determination, focus, and self confidence got me through

Much of your work is around greater gender diversity in company board rooms and with inequality between race and gender, can you tell me the biggest problem/challenge you have faced and how are you or have you dealt with it?

Throughout my time of running my company there have been many roadblocks, from going to the bank for a loan and being told I have to bring my husband – I was not married, my father – who had passed away, or a male business partner. I did not have any of these men I could turn to so I had to find a way to start my business without a business loan. These were the kind of challenges I had 35 years ago. There was also the kind of business I wanted to start, PR and marketing. PR was not recognised as an industry back then even though it is one of the most popular areas where people want to start a business. So I had to persuade people that my gender should not be a problem, my colour should not be a problem and the skill is a recognised one. So there was a triple whammy! But determination, focus, and self confidence got me through.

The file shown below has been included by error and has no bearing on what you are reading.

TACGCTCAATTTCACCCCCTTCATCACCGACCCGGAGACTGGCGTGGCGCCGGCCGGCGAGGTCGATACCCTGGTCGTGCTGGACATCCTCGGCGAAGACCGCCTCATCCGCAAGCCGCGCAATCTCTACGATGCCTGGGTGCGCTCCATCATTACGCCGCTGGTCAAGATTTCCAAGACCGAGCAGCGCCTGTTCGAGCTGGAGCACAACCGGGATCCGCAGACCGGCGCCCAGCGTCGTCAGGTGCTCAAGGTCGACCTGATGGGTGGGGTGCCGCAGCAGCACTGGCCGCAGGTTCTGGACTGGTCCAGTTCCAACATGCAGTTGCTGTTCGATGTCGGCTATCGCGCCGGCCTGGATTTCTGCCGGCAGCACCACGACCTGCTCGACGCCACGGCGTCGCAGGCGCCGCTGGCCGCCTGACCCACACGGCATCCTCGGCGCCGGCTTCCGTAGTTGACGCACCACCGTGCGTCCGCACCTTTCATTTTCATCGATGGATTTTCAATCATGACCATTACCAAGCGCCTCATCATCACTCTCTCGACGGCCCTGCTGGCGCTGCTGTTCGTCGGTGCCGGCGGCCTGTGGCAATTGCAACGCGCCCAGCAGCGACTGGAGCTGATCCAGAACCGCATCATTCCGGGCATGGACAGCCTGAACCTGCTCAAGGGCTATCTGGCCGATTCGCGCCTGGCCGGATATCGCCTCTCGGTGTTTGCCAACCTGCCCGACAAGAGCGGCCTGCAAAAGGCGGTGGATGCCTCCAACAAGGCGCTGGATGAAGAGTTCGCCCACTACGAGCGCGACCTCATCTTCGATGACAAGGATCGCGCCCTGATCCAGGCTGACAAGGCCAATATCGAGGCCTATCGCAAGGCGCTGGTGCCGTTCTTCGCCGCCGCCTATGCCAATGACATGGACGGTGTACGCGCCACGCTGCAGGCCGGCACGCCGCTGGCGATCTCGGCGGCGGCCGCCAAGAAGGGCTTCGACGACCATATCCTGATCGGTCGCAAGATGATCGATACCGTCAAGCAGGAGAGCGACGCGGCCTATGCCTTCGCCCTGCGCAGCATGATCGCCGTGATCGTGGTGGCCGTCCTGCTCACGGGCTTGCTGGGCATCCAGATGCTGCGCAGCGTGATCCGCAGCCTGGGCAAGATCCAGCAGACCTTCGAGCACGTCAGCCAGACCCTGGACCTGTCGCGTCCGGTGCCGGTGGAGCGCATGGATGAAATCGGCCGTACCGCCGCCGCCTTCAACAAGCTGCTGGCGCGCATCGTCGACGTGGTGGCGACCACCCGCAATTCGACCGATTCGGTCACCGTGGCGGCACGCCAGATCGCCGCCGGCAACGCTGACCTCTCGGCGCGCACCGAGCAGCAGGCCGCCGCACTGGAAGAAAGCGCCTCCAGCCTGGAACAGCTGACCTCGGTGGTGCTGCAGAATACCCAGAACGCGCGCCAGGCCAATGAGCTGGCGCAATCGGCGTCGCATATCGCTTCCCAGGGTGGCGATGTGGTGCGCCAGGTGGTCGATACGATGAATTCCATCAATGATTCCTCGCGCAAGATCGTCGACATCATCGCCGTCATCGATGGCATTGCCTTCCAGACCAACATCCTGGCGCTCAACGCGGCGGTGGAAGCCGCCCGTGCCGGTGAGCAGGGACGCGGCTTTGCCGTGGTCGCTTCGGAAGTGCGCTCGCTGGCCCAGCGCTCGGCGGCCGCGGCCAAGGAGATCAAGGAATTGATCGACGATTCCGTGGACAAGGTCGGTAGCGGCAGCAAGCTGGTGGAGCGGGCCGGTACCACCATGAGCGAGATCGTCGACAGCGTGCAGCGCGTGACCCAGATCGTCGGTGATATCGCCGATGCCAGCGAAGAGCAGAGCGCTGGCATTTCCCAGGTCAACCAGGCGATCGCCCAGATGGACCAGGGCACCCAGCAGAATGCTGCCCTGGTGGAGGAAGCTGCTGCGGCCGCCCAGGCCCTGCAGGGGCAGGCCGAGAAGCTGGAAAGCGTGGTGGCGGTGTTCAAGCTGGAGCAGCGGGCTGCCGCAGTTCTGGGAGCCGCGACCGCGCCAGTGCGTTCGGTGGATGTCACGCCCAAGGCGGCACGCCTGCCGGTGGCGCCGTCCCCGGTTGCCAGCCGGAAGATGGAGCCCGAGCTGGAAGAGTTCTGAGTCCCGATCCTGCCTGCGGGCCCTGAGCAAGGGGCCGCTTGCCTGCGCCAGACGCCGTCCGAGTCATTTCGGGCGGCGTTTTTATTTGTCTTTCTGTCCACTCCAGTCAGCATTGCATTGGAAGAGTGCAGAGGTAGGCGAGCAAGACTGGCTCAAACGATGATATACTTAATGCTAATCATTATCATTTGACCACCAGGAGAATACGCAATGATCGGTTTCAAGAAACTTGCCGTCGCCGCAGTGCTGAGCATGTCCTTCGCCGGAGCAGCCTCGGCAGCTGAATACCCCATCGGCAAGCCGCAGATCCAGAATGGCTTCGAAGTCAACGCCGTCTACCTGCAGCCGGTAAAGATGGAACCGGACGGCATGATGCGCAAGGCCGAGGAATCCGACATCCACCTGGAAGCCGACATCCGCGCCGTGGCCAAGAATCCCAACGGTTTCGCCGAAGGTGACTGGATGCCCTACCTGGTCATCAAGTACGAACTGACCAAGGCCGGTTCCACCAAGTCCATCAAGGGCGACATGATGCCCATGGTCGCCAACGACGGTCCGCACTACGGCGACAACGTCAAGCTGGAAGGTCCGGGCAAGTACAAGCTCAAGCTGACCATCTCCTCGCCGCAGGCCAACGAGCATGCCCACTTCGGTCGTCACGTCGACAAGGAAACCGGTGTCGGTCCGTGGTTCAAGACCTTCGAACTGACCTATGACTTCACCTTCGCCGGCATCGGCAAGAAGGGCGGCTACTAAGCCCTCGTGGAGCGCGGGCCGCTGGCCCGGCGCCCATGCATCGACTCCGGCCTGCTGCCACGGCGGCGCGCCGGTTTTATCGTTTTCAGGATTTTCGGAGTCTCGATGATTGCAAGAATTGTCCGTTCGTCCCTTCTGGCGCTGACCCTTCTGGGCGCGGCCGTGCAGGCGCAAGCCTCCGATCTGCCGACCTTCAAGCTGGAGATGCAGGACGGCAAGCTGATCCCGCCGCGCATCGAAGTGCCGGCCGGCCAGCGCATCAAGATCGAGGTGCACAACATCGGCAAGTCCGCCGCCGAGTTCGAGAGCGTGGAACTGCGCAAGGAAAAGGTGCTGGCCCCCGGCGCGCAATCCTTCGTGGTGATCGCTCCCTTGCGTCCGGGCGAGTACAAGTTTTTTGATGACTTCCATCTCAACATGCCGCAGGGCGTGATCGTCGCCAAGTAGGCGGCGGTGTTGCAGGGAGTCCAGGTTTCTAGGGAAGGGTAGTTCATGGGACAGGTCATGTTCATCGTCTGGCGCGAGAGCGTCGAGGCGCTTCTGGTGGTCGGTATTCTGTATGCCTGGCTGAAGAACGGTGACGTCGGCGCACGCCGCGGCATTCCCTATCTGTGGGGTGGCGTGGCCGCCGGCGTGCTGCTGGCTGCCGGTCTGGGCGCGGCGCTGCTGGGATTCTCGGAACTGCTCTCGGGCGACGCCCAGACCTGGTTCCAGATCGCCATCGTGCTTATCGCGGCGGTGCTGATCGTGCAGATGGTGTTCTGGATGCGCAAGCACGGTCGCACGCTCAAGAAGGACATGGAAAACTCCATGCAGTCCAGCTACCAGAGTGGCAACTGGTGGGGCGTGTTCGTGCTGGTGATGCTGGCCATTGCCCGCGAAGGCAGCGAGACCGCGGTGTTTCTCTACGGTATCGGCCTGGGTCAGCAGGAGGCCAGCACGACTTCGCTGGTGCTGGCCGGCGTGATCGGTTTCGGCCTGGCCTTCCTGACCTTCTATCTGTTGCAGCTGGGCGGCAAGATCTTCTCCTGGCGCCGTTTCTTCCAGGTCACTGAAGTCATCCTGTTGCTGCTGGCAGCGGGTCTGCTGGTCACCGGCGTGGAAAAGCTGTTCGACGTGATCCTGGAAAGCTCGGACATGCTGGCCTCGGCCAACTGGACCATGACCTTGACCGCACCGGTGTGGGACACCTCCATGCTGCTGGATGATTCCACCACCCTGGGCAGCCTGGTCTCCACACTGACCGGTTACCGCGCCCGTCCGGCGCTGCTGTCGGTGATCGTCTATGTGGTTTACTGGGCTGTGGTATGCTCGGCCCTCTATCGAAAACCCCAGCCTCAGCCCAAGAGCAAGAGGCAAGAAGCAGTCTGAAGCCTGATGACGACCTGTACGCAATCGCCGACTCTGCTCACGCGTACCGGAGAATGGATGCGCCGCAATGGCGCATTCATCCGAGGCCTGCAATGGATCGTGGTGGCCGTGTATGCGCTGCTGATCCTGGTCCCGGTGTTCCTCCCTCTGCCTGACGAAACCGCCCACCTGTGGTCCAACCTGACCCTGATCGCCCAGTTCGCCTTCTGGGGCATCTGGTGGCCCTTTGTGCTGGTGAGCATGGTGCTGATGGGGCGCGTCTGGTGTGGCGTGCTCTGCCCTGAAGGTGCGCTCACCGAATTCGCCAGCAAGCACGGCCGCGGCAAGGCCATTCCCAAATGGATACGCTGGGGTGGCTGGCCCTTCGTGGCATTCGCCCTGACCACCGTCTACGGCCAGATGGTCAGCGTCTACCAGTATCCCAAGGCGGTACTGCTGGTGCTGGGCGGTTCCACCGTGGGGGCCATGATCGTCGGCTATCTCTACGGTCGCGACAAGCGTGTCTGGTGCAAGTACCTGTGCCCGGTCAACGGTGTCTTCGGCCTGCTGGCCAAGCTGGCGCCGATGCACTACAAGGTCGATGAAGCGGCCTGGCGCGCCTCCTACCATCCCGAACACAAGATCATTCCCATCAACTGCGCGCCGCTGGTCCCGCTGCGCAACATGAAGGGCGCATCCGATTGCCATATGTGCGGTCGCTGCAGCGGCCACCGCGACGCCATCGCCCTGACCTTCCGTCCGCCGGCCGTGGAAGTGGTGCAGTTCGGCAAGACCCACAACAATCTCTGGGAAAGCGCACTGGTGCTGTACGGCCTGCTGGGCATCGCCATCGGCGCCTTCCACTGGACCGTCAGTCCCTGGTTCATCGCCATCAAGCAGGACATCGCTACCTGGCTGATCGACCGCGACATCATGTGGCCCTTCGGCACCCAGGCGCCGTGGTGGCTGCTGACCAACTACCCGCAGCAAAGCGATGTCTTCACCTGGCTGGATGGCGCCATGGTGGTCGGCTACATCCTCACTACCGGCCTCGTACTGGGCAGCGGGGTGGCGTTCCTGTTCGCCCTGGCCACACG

Can you tell us about one thing that has been difficult for you in life and how did you overcome or deal with it?

Deciding to start my business with a 5 year old, and being a single mother at the time. 35 years ago it was not the done thing to be a young single parent, it was not the done thing for a woman to be starting her own business, it was not the done thing for a black woman to have the audacity to think she could run her own business – and on top of all that – especially in PR. As I said before, it is about knowing what you want, and having the longevity in that field, so you become known for what you know. You become a trusted source for that industry and people know where to come and find you.